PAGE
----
I was gifted 3 lovely Goblin Invention cards to test out for review. I had lots of fun rolling for my people and sending the cards out. I rolled for all three prompts then took my time thinking and writing for each person individually.
I tested a few different ways to write on the postcard as well to help figure out which way was the best in my experience:
Rated 2 out of 5: The pencil.
A lead pencil can work. The quality of the paper is good enough to erase the pencil lead if you make a mistake (if you push hard the letters will stay indented in the post card paper, but the lead erases). Even the pink residue from the erase rubbed away for me. I still don’t recommend a pencil when it comes to mail- whether postcard or writing addresses on envelopes. It works but there is still the possibility of your address or creation being erased or rubbed away. I will say I was surprised how well the pencil held up through the mail so if that is the only writing tool you have it will still work.
Rated 4 out of 5: Sharpie or Permanent Marker.
The sure way of ensuring that your stuff doesn’t wash off in the snow or rain is using a permanent marker. I tested it out and will say that it worked well. The postcard material absorbed the ink well. There was no smudging in my experience. I will note that you may want to find the thinnest tipped marker you have. Even my “fine point” Sharpie was a bit thick.
Rated 0 out of 5: Non-washable Markers
Partially out of curiosity, and partially because I wanted to test other things that were available in my classroom I will say the worst experience I had was with the markers. It smudged terribly, even when just putting it on and was even more worse for wear after being mailed.
Rated 5 out of 5: Colored Pencils
I think I was happiest and most surprised with the colored pencil test. The paper let me color easily with the colored pencils without needing to apply much pressure. Using colored pencils allowed me to add color to the post card with no smudging like with the gel pens or markers. One of my favorite customizations was coloring in the goblin with colors that reminded me of the recipients. I was even able to shade and add details (such as putting eyes and pupils on the goblin).
Rated 3 out of 5: Gel Pens
Gel pen was by far the easiest to apply. The color looked good and not much/if any pressure was needed to write. The major downside was that some of the ink did smudge (even giving it proper time to dry before sending/ touching). I don’t believe that the paper absorbed the gel ink as nicely, so be warned that your work may get smudged in transit in the mail like mine did. My
Rated 4.5 out of 5: Pens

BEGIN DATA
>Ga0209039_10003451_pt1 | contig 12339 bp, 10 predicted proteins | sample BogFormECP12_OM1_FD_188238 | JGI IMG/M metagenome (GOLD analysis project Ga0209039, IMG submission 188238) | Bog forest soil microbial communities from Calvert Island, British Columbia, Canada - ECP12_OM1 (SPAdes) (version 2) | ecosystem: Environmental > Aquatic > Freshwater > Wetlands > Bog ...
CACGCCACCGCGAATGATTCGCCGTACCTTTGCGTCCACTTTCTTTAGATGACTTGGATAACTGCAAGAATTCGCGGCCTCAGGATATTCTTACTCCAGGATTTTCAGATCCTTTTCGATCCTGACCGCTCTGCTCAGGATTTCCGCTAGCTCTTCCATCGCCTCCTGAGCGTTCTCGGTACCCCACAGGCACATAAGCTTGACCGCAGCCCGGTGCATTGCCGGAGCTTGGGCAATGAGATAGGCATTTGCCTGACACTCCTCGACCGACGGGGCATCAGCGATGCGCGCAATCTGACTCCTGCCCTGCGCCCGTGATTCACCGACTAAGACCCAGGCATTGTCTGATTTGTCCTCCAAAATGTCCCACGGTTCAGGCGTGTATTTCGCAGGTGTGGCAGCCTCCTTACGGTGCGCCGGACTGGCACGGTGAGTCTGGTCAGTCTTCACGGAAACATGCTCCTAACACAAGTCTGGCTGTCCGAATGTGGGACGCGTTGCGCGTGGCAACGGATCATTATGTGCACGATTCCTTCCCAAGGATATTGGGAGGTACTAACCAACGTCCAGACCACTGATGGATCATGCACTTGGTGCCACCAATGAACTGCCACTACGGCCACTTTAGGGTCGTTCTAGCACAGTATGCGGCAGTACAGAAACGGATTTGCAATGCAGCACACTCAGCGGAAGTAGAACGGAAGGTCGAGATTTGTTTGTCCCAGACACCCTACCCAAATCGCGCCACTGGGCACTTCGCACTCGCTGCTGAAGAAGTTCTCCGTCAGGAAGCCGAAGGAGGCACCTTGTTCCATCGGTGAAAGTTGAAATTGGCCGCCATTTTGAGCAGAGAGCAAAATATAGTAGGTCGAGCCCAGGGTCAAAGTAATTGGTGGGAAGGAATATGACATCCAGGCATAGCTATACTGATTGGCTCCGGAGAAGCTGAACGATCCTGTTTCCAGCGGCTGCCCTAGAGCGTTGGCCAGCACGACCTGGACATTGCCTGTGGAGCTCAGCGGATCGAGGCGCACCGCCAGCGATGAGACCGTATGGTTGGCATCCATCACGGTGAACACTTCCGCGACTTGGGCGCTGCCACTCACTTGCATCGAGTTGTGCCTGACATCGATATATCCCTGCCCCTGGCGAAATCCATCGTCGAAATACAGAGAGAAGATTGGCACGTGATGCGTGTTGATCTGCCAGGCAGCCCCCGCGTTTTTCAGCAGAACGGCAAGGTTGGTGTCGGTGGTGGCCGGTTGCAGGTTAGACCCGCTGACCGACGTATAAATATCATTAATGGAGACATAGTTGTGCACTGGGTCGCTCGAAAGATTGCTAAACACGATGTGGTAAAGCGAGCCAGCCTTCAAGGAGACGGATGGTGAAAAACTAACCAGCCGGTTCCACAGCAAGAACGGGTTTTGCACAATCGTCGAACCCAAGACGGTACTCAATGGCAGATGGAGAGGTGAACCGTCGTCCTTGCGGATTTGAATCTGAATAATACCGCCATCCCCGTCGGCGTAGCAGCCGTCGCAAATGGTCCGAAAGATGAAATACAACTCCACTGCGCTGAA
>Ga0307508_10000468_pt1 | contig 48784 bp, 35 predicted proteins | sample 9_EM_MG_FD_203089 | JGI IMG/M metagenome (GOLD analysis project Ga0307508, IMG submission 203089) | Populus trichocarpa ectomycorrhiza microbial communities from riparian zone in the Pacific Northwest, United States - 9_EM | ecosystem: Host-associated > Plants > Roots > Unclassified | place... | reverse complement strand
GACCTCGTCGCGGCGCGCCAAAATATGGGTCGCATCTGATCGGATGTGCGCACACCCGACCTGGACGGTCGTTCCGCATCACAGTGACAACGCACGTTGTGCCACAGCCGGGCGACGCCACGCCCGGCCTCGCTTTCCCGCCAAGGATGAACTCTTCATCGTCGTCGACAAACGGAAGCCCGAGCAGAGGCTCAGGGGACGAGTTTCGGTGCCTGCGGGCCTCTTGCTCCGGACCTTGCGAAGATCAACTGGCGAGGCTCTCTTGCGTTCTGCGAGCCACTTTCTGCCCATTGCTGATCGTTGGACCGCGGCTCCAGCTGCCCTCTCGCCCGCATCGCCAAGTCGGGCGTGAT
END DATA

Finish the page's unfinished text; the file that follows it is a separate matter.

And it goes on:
For this part of my writing experiment I chose 3 pens from my desk drawer to test out. I primarily use my R2 pen and the Blue z grip.
Z grip- blue
Staples - black
R2 Blast- Orange
Pens to me are the good ol’ reliable option when it comes to filling out postcards. Depending on your pen, some of them (like the Staples pen) I needed to press hard for the ink to be legible but others like the Blue and Orange options worked good. Some pens worked better on the material than others. The cheaper pens with less quality ink I had to push harder with, leaving grooves in which the ink then filled. This would be probably the easiest and most convenient way to fill out these postcards.
Rated 0 out of 5: Crayons
My first attempt to add color. Was a TERRIBLE idea. Did not color well on the postcard paper, was able to rub it off with just my thumb leaving just a small color stain behind. I originally wanted to test crayons for the potential of using wax seals on it, but the crayon test failed so I wasn’t going to test wax seals after either.
Things of note:
To make it easier I circled the numbers that I rolled on the dice on each post card to help the receiver know which person they were on the list and to help make sense of all the words that were imagined thinking of them.
I found these post cards to be a fun and unique experience to send to my ttrpg friends. I think there are enough ways to customize them and use them to truly give each individual a special golem all their own.
I would also love to see a digitalized version that we could send to individuals that we don't have mailing addresses for (like a digital link that gives you so many you can download to type in as a pdf form before sending). I do believe that more Goblin Creations should be filling peoples mail boxes.